Then there is Trump. He left Washington on Wednesday morning, becoming the first president in more than 100 years to so ostentatiously snub a successor. Speaking at Joint Air Force Base Andrews as he prepared to depart for Florida, Trump told supporters, “We've left it all on the field.”

While wishing the new administration “great luck and great success,” he also pledged that “we will be back in some form.”

Some of the 74 million Trump voters may be prepared to extend some leeway to Biden in his early days — but many others are sure to remain implacably opposed. The media ecosystem that propelled Trump to power to begin with, fueled by grievance and outrage, is still very much in place.

But Biden’s inauguration did reach for some sense of conventionality and togetherness, even amid such unusual circumstances.

The visual image of three ex-presidents —Barack ObamaBarack Hussein ObamaObama: Voting rights bill must pass before next election The world's most passionate UFO skeptic versus the government Biden plans to host Obama for portrait unveiling that Trump skipped: report MORE, George W. Bush and Bill ClintonWilliam (Bill) Jefferson ClintonWhite House pushes back on claims Biden doing too little on voting rights The Memo: Some Democrats worry rising crime will cost them Boeing's top lobbyist leaves company MORE — together on the podium restored some semblance of the political normalcy that Trump sought to upend. Supreme Court Chief Justice John Roberts administered the oath of office, as he had done for Trump and Obama.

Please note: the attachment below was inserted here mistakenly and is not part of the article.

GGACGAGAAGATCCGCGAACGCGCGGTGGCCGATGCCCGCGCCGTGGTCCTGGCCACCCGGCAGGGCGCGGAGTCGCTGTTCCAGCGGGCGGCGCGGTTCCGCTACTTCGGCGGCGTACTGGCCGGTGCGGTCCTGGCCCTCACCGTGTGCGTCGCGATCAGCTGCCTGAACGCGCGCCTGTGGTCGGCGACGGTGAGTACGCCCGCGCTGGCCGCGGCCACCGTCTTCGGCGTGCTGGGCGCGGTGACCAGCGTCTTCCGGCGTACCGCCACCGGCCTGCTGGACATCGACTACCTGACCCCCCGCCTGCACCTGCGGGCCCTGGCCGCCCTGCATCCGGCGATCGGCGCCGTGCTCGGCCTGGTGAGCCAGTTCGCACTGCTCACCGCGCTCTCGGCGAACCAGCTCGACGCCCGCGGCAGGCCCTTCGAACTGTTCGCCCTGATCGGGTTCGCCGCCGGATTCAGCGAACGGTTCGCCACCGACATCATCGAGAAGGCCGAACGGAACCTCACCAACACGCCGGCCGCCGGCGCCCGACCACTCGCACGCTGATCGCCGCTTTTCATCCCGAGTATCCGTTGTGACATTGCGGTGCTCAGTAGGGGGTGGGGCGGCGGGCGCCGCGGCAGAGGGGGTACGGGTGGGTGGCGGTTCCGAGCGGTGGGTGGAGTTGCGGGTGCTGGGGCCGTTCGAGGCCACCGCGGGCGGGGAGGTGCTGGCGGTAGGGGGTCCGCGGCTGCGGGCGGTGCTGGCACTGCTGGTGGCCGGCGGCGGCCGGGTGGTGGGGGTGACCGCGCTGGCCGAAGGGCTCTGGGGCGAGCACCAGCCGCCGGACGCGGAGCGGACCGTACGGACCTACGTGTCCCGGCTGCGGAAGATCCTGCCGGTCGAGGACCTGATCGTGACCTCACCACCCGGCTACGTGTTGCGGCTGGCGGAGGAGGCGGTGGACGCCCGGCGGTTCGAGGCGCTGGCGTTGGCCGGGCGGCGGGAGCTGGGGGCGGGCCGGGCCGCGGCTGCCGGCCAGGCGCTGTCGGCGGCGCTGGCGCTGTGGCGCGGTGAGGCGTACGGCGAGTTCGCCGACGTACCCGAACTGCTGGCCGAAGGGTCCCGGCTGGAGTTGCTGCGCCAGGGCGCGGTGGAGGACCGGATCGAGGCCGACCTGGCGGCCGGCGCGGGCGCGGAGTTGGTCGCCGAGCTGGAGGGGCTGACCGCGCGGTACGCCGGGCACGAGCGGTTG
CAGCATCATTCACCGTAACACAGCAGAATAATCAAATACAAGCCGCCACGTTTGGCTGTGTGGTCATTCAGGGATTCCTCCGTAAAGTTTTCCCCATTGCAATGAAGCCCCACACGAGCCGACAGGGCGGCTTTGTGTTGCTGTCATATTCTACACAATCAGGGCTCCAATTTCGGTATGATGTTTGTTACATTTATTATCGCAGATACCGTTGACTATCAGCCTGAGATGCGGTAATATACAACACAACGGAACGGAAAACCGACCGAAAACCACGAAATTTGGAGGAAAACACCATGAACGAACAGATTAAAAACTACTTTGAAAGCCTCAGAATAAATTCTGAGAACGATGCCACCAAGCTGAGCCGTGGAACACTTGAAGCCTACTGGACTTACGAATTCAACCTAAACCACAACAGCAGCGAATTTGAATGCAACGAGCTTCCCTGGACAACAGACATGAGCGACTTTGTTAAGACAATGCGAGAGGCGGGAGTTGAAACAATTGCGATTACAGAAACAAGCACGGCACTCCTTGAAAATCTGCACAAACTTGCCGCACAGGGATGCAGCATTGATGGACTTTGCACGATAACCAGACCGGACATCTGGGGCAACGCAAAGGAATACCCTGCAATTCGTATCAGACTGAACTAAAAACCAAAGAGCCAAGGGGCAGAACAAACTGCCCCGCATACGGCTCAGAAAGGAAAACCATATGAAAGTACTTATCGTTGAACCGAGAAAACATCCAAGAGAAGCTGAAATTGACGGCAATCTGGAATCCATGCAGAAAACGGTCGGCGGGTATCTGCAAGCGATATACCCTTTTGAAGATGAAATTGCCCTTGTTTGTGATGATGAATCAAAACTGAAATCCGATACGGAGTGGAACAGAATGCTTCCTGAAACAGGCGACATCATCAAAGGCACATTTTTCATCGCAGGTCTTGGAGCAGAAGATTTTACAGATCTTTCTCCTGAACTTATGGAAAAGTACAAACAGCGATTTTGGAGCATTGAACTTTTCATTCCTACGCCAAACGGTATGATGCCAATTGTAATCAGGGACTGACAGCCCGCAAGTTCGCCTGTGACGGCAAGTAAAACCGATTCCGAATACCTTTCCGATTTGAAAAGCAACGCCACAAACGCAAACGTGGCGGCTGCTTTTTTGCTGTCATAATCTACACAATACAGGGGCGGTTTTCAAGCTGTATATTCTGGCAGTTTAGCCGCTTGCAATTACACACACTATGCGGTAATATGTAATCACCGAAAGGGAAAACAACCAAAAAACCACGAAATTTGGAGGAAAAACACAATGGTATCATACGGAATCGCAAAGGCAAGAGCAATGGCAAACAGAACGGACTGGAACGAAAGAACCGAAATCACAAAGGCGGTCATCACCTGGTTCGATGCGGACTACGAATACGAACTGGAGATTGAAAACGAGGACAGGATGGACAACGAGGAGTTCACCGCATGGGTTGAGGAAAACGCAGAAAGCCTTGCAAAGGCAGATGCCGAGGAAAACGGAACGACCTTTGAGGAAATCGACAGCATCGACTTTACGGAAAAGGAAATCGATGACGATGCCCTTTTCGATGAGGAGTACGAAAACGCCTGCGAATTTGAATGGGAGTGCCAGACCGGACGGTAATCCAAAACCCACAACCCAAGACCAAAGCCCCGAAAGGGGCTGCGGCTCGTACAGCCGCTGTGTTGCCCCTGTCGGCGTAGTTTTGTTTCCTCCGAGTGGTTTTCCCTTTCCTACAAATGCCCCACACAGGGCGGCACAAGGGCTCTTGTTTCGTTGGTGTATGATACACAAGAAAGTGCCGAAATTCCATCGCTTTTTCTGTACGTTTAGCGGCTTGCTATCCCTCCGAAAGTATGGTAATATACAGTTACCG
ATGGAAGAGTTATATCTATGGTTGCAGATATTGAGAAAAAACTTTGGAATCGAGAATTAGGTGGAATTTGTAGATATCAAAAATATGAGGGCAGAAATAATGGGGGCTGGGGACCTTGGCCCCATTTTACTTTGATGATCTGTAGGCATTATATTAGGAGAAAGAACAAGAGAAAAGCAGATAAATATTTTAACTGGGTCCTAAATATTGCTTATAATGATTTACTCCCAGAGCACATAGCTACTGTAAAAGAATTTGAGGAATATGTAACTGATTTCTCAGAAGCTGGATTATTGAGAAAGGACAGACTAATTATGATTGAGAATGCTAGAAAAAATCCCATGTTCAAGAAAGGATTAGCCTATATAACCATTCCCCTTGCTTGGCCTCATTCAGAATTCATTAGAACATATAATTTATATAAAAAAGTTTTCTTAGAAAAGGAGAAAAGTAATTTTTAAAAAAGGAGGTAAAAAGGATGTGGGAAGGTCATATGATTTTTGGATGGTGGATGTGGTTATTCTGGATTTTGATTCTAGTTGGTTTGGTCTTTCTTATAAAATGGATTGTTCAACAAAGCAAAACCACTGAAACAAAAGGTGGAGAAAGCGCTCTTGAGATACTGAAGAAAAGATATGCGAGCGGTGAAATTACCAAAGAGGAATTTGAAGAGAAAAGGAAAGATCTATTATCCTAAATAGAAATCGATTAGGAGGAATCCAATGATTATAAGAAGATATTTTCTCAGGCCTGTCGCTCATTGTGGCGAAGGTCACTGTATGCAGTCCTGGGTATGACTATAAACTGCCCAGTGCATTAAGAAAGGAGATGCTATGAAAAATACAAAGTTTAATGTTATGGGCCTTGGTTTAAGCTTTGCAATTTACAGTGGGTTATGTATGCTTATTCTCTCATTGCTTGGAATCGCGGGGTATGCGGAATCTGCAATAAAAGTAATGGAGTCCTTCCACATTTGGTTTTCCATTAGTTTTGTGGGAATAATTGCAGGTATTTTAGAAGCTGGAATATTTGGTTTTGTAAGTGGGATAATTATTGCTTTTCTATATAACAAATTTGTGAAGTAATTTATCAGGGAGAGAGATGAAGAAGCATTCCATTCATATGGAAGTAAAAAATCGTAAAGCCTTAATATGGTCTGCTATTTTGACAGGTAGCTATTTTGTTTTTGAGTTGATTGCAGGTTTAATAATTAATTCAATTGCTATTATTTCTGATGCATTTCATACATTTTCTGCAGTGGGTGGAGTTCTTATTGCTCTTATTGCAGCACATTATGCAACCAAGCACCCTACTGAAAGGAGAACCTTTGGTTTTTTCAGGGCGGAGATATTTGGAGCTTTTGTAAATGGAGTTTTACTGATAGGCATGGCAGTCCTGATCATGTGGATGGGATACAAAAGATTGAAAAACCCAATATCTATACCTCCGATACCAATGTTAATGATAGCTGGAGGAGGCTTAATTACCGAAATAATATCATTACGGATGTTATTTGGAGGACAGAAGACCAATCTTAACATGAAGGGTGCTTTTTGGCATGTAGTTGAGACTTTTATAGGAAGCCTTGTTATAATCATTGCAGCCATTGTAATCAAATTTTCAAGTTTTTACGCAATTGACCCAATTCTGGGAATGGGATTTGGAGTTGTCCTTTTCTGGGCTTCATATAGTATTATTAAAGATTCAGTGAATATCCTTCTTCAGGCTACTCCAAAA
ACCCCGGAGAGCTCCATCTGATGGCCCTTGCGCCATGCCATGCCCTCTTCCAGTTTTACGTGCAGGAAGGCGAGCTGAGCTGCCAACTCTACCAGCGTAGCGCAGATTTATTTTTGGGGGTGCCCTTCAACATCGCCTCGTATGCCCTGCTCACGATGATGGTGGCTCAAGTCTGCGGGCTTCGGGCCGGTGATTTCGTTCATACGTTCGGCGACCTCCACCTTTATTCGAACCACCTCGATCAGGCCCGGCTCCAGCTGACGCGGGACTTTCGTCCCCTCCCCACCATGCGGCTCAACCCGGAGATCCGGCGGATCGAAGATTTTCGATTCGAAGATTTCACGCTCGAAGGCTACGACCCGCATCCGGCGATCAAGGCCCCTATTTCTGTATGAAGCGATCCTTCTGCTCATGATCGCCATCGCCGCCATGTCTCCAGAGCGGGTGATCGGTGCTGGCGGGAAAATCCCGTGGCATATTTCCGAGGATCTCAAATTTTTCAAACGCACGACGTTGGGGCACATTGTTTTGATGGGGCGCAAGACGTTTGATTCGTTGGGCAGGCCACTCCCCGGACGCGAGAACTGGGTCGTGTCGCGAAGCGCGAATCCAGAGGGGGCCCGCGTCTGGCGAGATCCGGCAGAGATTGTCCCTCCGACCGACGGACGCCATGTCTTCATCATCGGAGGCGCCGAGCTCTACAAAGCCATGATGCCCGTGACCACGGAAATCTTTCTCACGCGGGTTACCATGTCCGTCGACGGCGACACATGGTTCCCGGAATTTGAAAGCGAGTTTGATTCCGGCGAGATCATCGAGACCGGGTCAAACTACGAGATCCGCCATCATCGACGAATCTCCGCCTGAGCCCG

The ceremony sought to reach America’s different cultural camps too, even in terms of its music, which encompassed Lady Gaga, Jennifer Lopez and Garth Brooks.

For Biden supporters — and for nonpartisans simply eager to put the rancor of the last four years behind them — Wednesday felt like an exhalation of relief as much a celebration.

Right after Biden’s speech, Amanda Gorman — at 22, the youngest inaugural poet in the nation’s history — struck a chord with her poem “The Hill We Climb.”

“Somehow we’ve weathered and witnessed / a nation that isn’t broken but simply unfinished,” the poem ran.

The line resonated just as widely, and as emotionally, as anything in Biden’s address.

The Memo is a reported column by Niall Stanage